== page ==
Native Orthography Sample:
Ол гюман биингс ар борн фрии янд икўал ин диґнити янд райхтс. Ђэй ар эндаўд ўиѳ риизан янд коншанс янд шуд якт таўордз ўан анађэр ин э спирит ав брађэргуд.
Anglo Orthography Sample:
Алл хуман біингс арэ борн фріі анд іҁўал ин дигнитѥ анд рикхтс. Ѳэи арэ эндоыэд ыиѳ ріасон анд конссйэнсэ анд шоулд акт тоыардс онэ аноѳэр ин а спирит оф броѳэрхоод.
Current Standard Orthography
This is an example the current standard orthography first instituted in the 1960's. It was constructed under commission of the Oregon government to be equally intelligible with the Native and Anglo orthographies. For example, silent e's are written as full vowels in Anglo, unwritten in Native, and written as hard/soft signs in the Standard.
“Ѳэ Говэрнмэнт ов Оригон сэнт а ларжь контйнжэнтъ ов йтс Хюманйтариан Врйгадь анд мйлйтаре то провйдь айд то ѳэ цунаме стрйккэн арeас, дрйнкйнг ыатэр, шэлтэр анд форэнсйкс тоталйнг овэр а кроръ далэрс. ‘Ые аръ эѯпэктйнд а цунаме ыйѳйн ѳэ нэхт 300 йерс анд ыйшэс то гайн дата анд ундэрстандйнг ов ѳйсъ фэномэнон, сайд Докт. Прохаска ов ѳe Ошйан Студес Йнстйтютъ. ‘Йт ыйлл бе а бйг ун!,„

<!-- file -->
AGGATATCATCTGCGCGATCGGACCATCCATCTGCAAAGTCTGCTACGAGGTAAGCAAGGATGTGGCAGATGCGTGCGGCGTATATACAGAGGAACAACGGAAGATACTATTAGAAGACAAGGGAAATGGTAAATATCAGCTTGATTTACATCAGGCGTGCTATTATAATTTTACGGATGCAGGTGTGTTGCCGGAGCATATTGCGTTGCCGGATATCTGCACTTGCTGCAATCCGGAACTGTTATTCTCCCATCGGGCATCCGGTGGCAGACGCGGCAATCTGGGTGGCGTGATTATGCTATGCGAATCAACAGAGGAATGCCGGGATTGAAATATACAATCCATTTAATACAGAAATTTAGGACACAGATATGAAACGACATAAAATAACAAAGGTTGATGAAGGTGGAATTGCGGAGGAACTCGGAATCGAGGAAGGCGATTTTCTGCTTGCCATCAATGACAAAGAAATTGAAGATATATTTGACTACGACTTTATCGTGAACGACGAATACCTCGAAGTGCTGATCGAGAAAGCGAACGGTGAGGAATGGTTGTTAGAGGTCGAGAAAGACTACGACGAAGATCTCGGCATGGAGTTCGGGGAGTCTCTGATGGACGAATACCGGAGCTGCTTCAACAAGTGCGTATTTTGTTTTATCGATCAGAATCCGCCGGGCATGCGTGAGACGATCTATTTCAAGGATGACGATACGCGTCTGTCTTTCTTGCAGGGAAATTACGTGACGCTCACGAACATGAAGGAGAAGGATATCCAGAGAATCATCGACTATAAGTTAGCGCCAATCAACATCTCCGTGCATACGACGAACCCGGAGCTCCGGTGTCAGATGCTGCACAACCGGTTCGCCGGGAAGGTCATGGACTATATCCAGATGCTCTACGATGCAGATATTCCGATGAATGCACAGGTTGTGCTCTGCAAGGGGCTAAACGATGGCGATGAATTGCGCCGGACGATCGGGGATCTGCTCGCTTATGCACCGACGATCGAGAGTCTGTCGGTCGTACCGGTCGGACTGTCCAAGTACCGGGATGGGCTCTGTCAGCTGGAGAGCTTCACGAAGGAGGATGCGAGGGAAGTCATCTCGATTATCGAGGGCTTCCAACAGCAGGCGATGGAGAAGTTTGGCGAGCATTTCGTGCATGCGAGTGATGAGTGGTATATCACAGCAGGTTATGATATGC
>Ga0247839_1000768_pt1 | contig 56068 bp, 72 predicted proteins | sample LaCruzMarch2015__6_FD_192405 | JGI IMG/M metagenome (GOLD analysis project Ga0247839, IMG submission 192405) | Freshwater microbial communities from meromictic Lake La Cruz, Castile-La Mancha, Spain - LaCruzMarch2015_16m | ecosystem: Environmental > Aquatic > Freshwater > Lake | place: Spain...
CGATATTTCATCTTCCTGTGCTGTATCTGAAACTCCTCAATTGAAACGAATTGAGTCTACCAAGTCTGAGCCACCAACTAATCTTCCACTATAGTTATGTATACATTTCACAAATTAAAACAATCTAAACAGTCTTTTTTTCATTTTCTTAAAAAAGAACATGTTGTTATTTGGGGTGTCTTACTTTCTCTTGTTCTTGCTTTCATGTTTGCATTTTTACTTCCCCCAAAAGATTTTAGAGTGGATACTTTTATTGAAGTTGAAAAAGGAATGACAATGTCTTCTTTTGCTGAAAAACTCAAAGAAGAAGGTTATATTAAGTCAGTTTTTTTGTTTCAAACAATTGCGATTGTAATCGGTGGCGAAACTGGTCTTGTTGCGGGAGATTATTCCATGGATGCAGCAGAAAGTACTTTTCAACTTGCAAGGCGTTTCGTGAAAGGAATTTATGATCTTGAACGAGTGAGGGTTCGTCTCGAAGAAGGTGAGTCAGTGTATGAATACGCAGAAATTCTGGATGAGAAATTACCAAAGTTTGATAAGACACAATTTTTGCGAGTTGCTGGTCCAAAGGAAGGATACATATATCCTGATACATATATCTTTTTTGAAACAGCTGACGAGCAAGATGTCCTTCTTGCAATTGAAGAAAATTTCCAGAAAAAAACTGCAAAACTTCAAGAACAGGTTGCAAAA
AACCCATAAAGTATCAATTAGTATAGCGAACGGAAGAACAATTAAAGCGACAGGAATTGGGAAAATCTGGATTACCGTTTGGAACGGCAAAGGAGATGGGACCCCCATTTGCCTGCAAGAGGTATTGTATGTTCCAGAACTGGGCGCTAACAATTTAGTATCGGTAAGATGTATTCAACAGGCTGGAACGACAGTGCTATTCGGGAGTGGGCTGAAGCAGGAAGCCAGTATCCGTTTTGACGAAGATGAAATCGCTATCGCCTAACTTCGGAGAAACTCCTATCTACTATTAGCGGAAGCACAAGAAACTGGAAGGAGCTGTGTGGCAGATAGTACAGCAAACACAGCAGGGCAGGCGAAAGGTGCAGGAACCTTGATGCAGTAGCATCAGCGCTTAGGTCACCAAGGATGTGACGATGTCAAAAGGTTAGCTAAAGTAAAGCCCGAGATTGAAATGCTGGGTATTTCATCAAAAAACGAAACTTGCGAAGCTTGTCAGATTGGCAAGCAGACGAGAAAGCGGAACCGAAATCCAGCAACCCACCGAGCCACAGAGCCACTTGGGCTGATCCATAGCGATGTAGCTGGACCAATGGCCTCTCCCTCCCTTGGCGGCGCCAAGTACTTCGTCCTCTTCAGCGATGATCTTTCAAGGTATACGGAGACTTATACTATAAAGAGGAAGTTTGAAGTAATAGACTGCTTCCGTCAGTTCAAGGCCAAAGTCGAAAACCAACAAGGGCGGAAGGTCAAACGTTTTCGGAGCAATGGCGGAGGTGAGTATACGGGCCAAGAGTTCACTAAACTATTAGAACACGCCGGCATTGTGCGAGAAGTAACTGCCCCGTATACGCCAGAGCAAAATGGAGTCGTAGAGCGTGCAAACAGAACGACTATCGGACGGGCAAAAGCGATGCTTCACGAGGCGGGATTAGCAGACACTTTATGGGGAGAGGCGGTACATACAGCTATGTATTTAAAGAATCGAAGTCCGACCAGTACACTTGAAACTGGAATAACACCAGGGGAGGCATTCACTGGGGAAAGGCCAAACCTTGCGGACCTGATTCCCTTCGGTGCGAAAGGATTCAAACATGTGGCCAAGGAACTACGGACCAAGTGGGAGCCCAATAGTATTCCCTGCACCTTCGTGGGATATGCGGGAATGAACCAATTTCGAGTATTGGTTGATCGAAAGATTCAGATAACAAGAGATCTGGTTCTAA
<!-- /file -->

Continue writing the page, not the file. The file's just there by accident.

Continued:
[The Times of New Castreleon transliteration] THe Government of Oregon sent a large contingente of its Humanitarian Brigade and military to provide aid to þe tsunami stricken areas, drinking water, shelter, forensics, totaling over a crore dalers (£6.5M). “We are expectind a çunami within þe next 300 years and wishes to gain data and understanding of þis phenomenon,” said Dr. Prohaska of þe Ocean Studies Institute. “It will be a big un!”
|E||Ъ, ъ; Ь, ь||silent|
|E||Э, э||e, @|
|EE, EA, EI||И, и||i|
|I||Й, й||aj, I|
|OU||ОУ, оу||u, au|
|Þ, TH||Ѳ, ѳ||th|
|U||У, у||u, U|
|W||Ў, ў; Ы, ы||w|
|Y (initial)||Й, й||j|
|Y (medial/final)||Е, e; Ѥ, ѥ||aj, I, i, ej|
Typesetting in the Modern Era
First with the invention of metal type in the 20th century and then with the advent of the videotex and internetwork systems in the 21st century, it has become clear that Oregonian English uses a lot of characters that are not used in any other adaptation of the Cyrillic alphabet. Because of this, very few fonts and applications support these characters, and for some time Oregonians have come up with some work-arounds. Sometimes this involves using other characters in the Cyrillic alphabet, and other times it means substituting in letters from Latin or Greek Alphabets. Listed below are the original characters and alternative characters in order from most common to least common.
|Ѡ, ѡ||W, w; Ω, ω; ОО, оо|
|Ҁ, ҁ||Q, q; К, к; Ϙ, ϙ|
|Ѳ, ѳ (Fita)||Ө, ө (Barred O); Θ, θ; ТХ, тх|
|Ѯ, ѯ||Ξ, ξ; КС, кс|
|Ѱ, ѱ||Ψ, ψ; ПС, пс|